Tony Williams has spent his time playing the back for some of the hottest artists in the game. From Jay-Z, Kanye West, Common, Keyshia Cole, P Diddy, Tony has been creating classic records for years. Now, Kanye’s cousin is ready to step out on his own with some help from his friends. Join me as Tony Williams gets open about his realtionship with Kanye, his upcoming solo album, the exploitation of soul music, and so much more!
Stoli: You & Kanye are cousins which is simply awesome. How close were you coming up & did you always know that you two would be in the music biz together?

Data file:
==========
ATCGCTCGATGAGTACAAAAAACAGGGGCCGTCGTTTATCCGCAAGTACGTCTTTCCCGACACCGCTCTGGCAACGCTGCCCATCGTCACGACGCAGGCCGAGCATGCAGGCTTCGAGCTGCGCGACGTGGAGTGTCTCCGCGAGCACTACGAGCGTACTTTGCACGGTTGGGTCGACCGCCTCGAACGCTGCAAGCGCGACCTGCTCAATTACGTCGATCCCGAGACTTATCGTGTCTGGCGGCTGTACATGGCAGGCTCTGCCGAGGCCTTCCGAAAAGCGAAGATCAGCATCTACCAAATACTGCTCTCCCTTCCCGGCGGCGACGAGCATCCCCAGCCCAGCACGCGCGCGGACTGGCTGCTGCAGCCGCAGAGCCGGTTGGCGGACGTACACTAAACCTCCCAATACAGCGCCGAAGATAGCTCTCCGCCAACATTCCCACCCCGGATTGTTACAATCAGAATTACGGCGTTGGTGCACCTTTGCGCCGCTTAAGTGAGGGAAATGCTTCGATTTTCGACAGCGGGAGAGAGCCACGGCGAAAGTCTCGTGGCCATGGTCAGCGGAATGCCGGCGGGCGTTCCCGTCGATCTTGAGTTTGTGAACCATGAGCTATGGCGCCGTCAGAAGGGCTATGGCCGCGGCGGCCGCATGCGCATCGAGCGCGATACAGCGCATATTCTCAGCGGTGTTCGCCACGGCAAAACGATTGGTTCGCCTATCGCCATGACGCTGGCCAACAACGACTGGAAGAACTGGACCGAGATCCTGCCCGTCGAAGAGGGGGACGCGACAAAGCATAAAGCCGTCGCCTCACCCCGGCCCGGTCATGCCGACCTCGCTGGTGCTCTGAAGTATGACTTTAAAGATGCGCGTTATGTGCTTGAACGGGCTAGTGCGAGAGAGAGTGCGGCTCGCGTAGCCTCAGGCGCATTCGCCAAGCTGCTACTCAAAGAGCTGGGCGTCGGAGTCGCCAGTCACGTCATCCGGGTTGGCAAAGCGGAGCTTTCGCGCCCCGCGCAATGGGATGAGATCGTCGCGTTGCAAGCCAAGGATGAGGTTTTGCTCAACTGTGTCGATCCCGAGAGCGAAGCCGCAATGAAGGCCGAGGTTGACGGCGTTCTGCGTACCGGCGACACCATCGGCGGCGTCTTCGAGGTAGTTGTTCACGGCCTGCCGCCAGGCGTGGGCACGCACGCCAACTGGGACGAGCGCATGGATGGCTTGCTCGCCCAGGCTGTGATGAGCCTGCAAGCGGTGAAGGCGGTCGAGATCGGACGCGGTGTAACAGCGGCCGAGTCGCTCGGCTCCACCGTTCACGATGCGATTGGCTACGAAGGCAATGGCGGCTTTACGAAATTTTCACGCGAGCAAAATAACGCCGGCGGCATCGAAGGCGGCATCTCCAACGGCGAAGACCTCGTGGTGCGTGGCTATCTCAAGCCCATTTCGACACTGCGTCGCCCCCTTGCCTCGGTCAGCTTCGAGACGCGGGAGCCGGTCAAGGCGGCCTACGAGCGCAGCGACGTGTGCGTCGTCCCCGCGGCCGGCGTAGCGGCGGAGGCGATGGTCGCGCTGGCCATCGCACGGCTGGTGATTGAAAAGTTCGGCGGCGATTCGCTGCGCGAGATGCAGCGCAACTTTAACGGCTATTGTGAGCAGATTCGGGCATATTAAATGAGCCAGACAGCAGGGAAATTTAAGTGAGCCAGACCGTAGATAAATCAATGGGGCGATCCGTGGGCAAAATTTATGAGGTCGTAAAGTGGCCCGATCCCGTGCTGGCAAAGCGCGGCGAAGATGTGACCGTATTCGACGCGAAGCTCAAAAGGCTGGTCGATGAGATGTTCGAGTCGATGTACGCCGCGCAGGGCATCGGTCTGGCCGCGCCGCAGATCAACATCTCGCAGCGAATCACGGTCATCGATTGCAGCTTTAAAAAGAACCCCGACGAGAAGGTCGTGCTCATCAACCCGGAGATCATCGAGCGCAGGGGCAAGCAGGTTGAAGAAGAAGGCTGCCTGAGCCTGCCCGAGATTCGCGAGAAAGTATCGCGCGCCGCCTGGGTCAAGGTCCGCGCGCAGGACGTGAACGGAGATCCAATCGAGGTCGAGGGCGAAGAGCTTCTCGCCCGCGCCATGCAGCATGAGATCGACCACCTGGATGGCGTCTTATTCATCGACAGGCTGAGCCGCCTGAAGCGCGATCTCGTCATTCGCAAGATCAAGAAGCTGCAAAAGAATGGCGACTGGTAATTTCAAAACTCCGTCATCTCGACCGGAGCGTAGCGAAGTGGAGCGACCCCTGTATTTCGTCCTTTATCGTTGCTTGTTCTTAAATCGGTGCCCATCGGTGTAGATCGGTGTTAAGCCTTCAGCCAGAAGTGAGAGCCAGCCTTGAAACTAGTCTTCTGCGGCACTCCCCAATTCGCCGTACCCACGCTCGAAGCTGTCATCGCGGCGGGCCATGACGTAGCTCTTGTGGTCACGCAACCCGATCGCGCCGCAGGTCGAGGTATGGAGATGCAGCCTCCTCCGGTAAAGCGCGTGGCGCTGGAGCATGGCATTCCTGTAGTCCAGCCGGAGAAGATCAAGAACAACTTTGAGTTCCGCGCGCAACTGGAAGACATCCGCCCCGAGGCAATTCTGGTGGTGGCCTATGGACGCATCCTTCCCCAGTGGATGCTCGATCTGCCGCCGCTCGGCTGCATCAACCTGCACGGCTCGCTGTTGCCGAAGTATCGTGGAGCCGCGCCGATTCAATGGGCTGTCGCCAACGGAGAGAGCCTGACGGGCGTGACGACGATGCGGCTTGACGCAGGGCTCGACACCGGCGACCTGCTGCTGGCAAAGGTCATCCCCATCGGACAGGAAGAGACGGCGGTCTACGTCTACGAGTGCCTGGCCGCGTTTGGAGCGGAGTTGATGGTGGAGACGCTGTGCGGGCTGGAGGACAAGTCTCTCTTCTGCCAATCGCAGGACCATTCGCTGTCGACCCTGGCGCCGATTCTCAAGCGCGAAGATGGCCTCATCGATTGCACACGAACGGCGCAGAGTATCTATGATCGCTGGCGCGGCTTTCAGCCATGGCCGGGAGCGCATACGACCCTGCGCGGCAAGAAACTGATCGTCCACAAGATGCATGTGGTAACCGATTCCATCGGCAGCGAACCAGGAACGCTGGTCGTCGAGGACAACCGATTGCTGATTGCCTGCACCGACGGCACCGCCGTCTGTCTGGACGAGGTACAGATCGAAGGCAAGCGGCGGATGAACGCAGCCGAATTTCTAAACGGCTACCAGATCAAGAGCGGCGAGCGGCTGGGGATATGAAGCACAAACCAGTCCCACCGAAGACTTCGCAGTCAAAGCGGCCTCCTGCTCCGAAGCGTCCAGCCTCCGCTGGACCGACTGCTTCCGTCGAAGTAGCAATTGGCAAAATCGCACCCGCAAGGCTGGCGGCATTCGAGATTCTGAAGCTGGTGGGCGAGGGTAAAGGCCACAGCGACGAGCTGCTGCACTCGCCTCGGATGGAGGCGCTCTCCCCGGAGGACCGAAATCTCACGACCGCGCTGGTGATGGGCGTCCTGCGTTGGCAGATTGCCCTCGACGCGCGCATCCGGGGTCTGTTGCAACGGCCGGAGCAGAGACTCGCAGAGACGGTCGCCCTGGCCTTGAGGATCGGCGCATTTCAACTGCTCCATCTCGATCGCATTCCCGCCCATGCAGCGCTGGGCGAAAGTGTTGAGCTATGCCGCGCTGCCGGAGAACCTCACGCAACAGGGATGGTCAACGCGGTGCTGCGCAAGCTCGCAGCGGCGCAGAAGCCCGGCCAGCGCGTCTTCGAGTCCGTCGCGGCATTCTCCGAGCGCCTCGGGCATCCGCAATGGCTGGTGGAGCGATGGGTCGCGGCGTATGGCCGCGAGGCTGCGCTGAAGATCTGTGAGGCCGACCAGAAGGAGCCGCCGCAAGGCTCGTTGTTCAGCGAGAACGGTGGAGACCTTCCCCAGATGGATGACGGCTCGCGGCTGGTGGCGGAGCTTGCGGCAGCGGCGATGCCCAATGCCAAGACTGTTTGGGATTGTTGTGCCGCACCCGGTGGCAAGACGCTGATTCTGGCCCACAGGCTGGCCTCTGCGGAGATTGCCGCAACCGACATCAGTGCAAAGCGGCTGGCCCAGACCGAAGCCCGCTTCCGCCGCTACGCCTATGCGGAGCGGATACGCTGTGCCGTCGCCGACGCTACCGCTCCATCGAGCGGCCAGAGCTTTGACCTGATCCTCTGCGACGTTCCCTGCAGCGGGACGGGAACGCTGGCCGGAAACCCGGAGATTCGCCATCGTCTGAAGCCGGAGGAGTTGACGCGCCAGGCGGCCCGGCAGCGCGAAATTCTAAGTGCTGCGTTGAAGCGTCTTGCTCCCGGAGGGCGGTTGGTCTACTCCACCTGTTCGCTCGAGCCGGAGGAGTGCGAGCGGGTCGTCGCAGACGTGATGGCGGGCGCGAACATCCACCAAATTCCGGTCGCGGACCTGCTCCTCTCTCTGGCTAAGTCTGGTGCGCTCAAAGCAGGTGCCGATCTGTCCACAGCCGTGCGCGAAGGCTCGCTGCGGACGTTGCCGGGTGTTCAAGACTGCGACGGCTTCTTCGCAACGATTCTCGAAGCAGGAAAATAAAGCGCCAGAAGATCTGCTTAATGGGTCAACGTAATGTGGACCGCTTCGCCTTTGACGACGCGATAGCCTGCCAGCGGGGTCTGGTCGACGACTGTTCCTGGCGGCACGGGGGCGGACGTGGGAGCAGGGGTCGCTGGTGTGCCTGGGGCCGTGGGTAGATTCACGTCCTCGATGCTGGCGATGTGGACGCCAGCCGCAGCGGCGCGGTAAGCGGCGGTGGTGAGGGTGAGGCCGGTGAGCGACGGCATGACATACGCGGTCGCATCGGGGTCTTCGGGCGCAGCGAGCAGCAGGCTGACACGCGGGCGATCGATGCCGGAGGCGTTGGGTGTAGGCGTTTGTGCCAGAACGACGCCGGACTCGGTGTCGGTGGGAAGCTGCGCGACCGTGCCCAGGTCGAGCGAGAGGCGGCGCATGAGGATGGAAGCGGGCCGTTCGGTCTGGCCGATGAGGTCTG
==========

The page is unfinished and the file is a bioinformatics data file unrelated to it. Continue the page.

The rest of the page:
Tony Williams: Our relationship was like the sibblings on “smart guy”… he was always a little genius kid and I was that older cousin that was always taking him around showing him off. I take him around my friends and I’d be like “ya’ll watch this”, and then he’d do whatever it was that he was doing at the time and just amaze everybody. It was usually drawing or painting or something, but never anything musical. We have a very musical family that started with my grandmother and was passed on through all her kids and grandkids, but Kanye was the one that the gift missed, so we thought anyway. I remember when I was in my twenties and he was a young teenager, I had some of my band members at the house preparing to run out to a gig during the Christmas holidays back in Oklahoma City. Ye was at the house and of course he would have his equipment with him if he was gonna be away from home for more than two hours. He was at the kitchen table working on a track that he demanded that we stop and listen two before we ran off. I can just tell you from what we heard definately didn’t lead us to believe that we’d ever be working together, much less, me working for him…..